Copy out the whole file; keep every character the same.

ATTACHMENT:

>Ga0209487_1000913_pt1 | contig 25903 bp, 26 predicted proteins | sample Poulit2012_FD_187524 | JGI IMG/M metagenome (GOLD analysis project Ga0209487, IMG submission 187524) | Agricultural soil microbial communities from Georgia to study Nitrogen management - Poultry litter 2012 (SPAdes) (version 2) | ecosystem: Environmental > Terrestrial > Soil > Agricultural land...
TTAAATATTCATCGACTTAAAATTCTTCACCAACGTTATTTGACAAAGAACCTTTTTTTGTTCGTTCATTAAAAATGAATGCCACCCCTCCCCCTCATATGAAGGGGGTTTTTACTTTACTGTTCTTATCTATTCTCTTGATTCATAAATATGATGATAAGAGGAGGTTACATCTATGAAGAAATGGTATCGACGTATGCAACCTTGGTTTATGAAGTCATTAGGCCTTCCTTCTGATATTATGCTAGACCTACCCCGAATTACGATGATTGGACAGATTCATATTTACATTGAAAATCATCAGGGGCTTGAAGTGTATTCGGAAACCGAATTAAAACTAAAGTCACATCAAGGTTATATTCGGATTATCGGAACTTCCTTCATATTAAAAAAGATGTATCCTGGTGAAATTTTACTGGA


>Ga0209487_1000913_pt1 | contig 25903 bp, 26 predicted proteins | sample Poulit2012_FD_187524 | JGI IMG/M metagenome (GOLD analysis project Ga0209487, IMG submission 187524) | Agricultural soil microbial communities from Georgia to study Nitrogen management - Poultry litter 2012 (SPAdes) (version 2) | ecosystem: Environmental > Terrestrial > Soil > Agricultural land...
TTAAATATTCATCGACTTAAAATTCTTCACCAACGTTATTTGACAAAGAACCTTTTTTTGTTCGTTCATTAAAAATGAATGCCACCCCTCCCCCTCATATGAAGGGGGTTTTTACTTTACTGTTCTTATCTATTCTCTTGATTCATAAATATGATGATAAGAGGAGGTTACATCTATGAAGAAATGGTATCGACGTATGCAACCTTGGTTTATGAAGTCATTAGGCCTTCCTTCTGATATTATGCTAGACCTACCCCGAATTACGATGATTGGACAGATTCATATTTACATTGAAAATCATCAGGGGCTTGAAGTGTATTCGGAAACCGAATTAAAACTAAAGTCACATCAAGGTTATATTCGGATTATCGGAACTTCCTTCATATTAAAAAAGATGTATCCTGGTGAAATTTTACTGGA